Chromosome Segregation and Kinetochore research


Peter De Wulf


Interview given in February 2014 to the journal International Innovation ( introducing our lab, ongoing research and future goals (PDF File).


The textbook "The Kinetochore: From Molecular Discoveries to Cancer Therapy" (eds. Peter De Wulf & William Earnshaw, Springer Publ.) ties together recent developments in the field of kinetochore research; including what is known about kinetochore function, composition, structure, and regulation, as well as their involvement in the etiology of cancer, and how kinetochores may serve as future targets in cancer therapy.



During mitosis, kinetochores orchestrate chromosome transmission from the mother into the daughter cells. Kinetochores are protein complexes containing 60 (yeast) to >100 components (humans). At mitotic entry, kinetochores assemble on the centromeres (CEN) of the replicated chromosomes (sister chromatids) to bi-orient them on the mitotic spindle, a dynamic array of centrosomes (spindle poles), microtubules and microtubule-associated proteins. Sister chromatid alignment is supervised by the spindle assembly checkpoint (SAC), which will delay cells in mitosis even if only one sister chromatid pair is not bi-oriented. Following satisfaction of the SAC and separation of all bi-oriented sisters (by dissolution of the cohesion linkages), kinetochores, motor proteins and spindle regression move the chromosomes into the daughter cells, generating offspring with a correct number of chromosomes. Errors made during chromosome segregation e.g., due to a lack or overexpression of a single kinetochore protein, can lead to daughter cells with an abnormal number of chromosomes (aneuploidy). Most often, aneuploidy results in death (e.g., the termination of a developing fetus). However, depending on which chromosome is affected, aneuploid organisms can be viable but will suffer from physical and mental disabilities, as exemplified by the Down syndrome. As most solid tumors are aneuploid it has been hypothesized that chromosome missegregation drives or supports the cancer transformation process. By identifying, functionally dissecting, and structurally analyzing kinetochore proteins and their regulators we can better understand the basis of aneuploidy disease, including cancer, and convert major players into cancer biomarkers and anticancer drug targets.

As chromosome segregation and the proteins involved are evolutionary conserved we study them in the yeast Saccharomyces cerevisiae. Using yeast allows for a quick genetic identification of proteins involved in chromosome segregation and for dissecting functional relationships between the involved proteins. In addition, progression through the yeast cell cycle can easily be manipulated with small compounds or via mutations in regulatory proteins. Importantly, insights obtained with yeast can be extrapolated to human cells.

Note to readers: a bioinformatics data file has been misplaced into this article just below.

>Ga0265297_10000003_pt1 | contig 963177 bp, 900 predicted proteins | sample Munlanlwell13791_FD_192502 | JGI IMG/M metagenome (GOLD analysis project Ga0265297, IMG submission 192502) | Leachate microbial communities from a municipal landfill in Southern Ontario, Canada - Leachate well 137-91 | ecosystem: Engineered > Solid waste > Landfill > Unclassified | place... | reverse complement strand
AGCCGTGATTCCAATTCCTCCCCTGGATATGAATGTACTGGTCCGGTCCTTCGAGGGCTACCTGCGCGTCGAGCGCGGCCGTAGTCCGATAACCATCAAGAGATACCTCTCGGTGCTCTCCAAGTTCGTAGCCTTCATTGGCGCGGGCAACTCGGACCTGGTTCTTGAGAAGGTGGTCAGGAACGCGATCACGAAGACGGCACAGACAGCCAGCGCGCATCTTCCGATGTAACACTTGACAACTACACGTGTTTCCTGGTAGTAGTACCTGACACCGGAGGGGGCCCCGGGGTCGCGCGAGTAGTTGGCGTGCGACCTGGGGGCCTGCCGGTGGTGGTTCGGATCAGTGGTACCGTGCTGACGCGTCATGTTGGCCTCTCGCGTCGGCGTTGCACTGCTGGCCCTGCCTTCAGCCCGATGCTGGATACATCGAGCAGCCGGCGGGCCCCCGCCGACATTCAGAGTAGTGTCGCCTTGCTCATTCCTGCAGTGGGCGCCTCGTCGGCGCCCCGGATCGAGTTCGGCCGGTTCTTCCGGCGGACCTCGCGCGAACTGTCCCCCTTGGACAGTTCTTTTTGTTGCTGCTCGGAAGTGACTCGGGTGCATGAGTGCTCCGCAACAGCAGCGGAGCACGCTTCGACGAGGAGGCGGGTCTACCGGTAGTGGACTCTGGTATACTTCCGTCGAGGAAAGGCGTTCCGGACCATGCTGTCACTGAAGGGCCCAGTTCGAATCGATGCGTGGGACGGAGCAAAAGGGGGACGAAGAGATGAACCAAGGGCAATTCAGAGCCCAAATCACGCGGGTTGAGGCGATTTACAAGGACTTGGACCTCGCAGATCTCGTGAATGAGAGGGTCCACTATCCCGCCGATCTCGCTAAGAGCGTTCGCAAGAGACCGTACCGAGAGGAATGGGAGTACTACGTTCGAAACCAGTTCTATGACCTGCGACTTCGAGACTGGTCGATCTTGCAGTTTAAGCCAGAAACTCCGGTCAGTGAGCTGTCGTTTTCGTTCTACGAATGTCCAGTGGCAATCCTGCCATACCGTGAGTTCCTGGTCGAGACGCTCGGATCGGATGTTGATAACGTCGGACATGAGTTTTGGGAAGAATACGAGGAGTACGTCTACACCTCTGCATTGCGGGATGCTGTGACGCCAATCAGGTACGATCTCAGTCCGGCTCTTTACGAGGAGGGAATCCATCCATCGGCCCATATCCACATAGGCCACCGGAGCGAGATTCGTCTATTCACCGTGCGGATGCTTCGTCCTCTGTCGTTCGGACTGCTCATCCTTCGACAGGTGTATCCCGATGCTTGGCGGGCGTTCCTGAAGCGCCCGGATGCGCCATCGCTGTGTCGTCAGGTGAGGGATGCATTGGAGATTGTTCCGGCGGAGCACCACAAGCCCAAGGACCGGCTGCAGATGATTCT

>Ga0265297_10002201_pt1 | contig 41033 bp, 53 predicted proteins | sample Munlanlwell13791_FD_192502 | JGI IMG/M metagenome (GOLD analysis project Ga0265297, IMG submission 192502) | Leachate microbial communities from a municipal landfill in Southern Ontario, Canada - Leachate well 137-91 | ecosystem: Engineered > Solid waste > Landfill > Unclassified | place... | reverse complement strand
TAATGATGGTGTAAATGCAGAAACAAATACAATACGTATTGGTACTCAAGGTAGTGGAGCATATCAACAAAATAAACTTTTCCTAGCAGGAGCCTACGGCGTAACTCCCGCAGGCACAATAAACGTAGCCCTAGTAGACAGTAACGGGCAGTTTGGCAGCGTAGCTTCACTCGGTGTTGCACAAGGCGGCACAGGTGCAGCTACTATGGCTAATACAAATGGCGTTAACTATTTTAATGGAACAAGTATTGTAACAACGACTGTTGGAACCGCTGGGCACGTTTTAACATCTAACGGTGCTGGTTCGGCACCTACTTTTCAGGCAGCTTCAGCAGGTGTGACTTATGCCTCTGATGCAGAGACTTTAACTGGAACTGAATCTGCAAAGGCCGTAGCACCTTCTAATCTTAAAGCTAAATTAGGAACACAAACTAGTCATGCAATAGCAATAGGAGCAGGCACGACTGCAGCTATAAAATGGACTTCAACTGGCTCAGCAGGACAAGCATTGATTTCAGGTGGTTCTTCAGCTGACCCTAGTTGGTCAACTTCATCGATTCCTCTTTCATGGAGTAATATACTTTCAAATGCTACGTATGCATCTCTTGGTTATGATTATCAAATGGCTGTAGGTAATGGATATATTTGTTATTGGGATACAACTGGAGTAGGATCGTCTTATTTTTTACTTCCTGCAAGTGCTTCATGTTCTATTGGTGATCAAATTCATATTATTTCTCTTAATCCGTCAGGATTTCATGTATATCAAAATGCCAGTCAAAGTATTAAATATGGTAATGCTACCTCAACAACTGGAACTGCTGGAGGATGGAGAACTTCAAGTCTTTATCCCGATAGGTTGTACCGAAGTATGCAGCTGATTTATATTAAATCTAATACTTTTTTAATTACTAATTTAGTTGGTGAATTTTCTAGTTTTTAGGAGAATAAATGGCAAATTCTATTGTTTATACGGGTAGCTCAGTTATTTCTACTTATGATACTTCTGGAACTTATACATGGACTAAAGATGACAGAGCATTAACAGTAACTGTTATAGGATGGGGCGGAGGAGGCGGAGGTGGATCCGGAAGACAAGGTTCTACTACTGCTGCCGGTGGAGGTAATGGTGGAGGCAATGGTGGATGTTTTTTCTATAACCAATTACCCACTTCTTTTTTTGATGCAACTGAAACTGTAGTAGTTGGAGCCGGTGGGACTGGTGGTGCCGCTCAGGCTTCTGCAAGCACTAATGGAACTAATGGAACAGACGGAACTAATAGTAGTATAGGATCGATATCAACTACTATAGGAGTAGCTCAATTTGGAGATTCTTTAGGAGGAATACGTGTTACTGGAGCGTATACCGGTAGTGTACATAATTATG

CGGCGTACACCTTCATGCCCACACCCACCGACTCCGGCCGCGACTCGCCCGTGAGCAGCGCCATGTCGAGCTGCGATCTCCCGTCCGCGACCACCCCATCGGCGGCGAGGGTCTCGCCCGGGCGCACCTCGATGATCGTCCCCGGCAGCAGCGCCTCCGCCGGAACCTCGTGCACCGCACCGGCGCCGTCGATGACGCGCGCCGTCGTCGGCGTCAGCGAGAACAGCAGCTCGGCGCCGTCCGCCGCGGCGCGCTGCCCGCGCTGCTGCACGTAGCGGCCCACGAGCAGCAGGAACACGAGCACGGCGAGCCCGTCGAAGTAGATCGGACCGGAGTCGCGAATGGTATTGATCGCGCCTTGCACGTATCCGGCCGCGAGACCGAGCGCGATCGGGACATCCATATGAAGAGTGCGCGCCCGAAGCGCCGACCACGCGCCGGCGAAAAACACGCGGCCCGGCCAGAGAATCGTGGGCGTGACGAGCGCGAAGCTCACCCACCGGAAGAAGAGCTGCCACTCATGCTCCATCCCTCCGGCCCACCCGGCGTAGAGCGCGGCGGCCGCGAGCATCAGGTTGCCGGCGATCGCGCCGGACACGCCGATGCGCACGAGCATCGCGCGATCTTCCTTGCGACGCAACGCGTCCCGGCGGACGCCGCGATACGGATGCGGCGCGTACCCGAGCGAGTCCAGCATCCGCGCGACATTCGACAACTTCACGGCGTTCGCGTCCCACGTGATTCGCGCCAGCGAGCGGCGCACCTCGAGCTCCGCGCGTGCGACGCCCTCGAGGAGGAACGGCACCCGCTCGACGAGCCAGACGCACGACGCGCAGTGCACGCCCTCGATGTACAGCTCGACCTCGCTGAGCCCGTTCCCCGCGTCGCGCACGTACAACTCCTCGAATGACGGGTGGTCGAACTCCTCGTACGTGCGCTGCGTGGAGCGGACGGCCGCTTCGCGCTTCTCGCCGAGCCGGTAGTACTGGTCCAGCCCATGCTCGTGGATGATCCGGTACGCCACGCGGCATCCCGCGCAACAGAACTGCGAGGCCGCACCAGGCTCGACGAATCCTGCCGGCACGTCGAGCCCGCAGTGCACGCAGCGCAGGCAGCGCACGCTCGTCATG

Besides kinetochores we also study proteins regulating rDNA segregation in Saccharomyces cerevisiae. At anaphase entry, kinetochores initiate the segregation of >99% of the genome.
However, the rDNA locus separates at the end of anaphase. This is because cells must actively transcribe rDNA to generate ribosomes and sustain viability. In anaphase, rDNA becomes repressed allowing for local condensation and segregation before the next cell cycle initiates. Hence, the segregation of the genome is coordinated in time and space.

To study chromosome segregation we implement a multi-dimensional approach. To identify new proteins involved in chromosome segregation we perform protein affinity purifications and yeast two-hybrid screens. Alternatively, we identify new proteins and establish functional relationships with established kinetochore proteins using robotic genetic interaction screens (SGA). Protein localization and recruitment studies are performed by ChIP (Chromatin Immunoprecipiation), ChIP-CHIP (ChIP followed by microarray (CHIP) hybridization) and quantitative live-cell fluorescence imaging.
4D based protein localization, activity and copy number analyses during cell division are performed using time-lapse widefield DeltaVision deconvolution fluorescence microscopy or spinning disk confocal microscopy. Protein turnover in yeast is probed by FRAP (Fluorescence Recovery after Photobleaching). Phenotypic effects of mutations on chromosome segregation and mitosis are studied in synchronous cell cycles by indirect immunofluorescence microscopy, chromosome spreads, study of sister chromatid alignment using integrated pericentromeric GFP arrays, and FACS analysis (to probe the DNA status of the cells). At the molecular level, we study yeast protein activity biochemically in yeast cell extracts or in in vitro assays using recombinant proteins produced in bacteria, yeast or insect cells. Assays include co-IPs, in vitro protein-centromere binding studies using gel retardation analysis, in vitro protein reconstitution and affinity measurements using ITC or chromatography, kinase assays followed by mass spectroscopic identification of phosphorylated residues. Structural protein studies are performed by hydrodynamics (gel filtration plus glycerol gradient density velocity ultracentrifugation) and crystallographic analysis of recombinant proteins following crystallization at our in-house crystallography facility.